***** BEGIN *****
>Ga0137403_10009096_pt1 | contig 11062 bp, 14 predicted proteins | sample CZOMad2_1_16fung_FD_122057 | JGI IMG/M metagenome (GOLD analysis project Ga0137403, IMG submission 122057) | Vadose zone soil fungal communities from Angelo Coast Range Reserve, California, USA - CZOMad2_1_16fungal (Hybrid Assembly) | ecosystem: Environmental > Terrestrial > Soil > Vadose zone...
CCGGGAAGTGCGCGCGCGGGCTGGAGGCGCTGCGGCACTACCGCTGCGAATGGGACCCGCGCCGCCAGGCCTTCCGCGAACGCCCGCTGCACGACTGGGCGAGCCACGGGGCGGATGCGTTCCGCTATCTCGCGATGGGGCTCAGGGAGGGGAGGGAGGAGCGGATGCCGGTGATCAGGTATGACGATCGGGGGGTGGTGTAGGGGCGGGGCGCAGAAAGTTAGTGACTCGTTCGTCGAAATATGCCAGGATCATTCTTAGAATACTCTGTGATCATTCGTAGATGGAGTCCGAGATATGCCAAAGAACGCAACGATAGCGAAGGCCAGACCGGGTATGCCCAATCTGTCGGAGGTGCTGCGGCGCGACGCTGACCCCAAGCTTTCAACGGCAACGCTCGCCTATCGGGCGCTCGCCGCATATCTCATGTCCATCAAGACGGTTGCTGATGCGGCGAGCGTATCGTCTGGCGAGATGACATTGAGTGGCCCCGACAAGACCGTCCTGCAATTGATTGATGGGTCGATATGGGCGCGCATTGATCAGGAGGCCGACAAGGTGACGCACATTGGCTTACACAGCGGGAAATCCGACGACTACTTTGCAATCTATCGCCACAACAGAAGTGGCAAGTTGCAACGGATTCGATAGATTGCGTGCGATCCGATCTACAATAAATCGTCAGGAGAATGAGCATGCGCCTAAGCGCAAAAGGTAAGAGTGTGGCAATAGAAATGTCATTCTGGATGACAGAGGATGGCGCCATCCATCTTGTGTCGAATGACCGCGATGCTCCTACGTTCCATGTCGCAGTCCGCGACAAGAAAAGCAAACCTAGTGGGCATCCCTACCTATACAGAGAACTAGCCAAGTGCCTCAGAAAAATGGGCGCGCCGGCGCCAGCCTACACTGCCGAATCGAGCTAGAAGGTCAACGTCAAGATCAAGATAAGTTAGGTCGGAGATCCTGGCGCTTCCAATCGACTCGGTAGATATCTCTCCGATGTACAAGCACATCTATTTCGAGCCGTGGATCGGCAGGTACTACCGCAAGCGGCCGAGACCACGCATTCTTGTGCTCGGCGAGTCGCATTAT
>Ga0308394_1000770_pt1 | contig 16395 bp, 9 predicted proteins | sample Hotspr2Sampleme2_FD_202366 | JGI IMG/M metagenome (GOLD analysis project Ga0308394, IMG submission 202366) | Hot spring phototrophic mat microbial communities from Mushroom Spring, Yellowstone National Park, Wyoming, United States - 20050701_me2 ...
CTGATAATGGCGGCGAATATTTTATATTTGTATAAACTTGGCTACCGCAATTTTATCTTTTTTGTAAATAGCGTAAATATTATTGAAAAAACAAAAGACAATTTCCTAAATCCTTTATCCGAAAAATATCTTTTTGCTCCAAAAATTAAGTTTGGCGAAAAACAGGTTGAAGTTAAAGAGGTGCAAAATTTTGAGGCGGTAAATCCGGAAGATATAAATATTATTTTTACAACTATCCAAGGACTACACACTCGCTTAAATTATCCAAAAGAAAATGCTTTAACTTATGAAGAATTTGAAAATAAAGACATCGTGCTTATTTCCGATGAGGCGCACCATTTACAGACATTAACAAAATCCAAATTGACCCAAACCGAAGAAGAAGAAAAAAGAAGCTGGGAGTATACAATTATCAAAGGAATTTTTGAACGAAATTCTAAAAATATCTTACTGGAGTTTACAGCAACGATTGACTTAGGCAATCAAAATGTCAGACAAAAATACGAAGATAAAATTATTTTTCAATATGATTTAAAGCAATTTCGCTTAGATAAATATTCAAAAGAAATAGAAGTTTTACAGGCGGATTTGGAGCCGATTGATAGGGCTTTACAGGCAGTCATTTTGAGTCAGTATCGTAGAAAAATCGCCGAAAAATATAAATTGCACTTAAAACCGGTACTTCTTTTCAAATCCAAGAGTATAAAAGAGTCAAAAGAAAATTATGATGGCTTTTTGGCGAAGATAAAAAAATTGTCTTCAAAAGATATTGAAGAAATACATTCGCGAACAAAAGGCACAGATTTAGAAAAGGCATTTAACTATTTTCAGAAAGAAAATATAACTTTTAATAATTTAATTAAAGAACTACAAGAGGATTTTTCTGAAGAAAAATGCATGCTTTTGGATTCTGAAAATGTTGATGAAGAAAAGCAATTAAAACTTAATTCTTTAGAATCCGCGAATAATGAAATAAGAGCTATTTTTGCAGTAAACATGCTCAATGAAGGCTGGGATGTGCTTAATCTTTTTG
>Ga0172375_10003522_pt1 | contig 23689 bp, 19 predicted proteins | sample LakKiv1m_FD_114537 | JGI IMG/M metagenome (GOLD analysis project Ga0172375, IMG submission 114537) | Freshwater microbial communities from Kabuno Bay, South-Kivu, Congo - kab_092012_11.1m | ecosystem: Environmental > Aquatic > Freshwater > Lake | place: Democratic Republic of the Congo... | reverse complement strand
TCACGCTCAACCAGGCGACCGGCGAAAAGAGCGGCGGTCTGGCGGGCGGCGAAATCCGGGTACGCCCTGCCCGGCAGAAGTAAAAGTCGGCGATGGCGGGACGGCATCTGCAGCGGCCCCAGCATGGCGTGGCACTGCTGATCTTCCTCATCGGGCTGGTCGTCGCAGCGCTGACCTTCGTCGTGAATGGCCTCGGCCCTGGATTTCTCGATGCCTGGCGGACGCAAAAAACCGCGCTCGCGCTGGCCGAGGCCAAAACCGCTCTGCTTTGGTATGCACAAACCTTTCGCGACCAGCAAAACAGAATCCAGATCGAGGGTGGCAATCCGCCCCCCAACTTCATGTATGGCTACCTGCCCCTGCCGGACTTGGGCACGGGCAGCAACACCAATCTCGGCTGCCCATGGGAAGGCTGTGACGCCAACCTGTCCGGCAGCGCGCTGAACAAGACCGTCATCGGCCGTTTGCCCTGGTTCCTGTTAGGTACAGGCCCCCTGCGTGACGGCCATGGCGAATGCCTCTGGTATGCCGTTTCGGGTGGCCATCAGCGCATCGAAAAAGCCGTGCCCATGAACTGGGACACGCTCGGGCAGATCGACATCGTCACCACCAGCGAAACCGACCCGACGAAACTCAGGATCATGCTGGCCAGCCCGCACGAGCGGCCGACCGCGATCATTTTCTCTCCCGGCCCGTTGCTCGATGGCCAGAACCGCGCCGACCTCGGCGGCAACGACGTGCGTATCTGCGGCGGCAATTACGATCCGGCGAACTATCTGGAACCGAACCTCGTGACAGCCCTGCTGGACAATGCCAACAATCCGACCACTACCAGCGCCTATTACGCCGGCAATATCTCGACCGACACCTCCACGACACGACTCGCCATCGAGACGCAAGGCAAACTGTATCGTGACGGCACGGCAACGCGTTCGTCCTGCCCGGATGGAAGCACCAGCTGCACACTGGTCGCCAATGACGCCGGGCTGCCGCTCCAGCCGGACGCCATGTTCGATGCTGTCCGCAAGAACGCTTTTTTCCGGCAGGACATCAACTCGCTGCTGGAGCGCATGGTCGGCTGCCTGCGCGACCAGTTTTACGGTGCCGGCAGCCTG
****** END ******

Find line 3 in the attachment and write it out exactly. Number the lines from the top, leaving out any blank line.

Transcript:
>Ga0308394_1000770_pt1 | contig 16395 bp, 9 predicted proteins | sample Hotspr2Sampleme2_FD_202366 | JGI IMG/M metagenome (GOLD analysis project Ga0308394, IMG submission 202366) | Hot spring phototrophic mat microbial communities from Mushroom Spring, Yellowstone National Park, Wyoming, United States - 20050701_me2 ...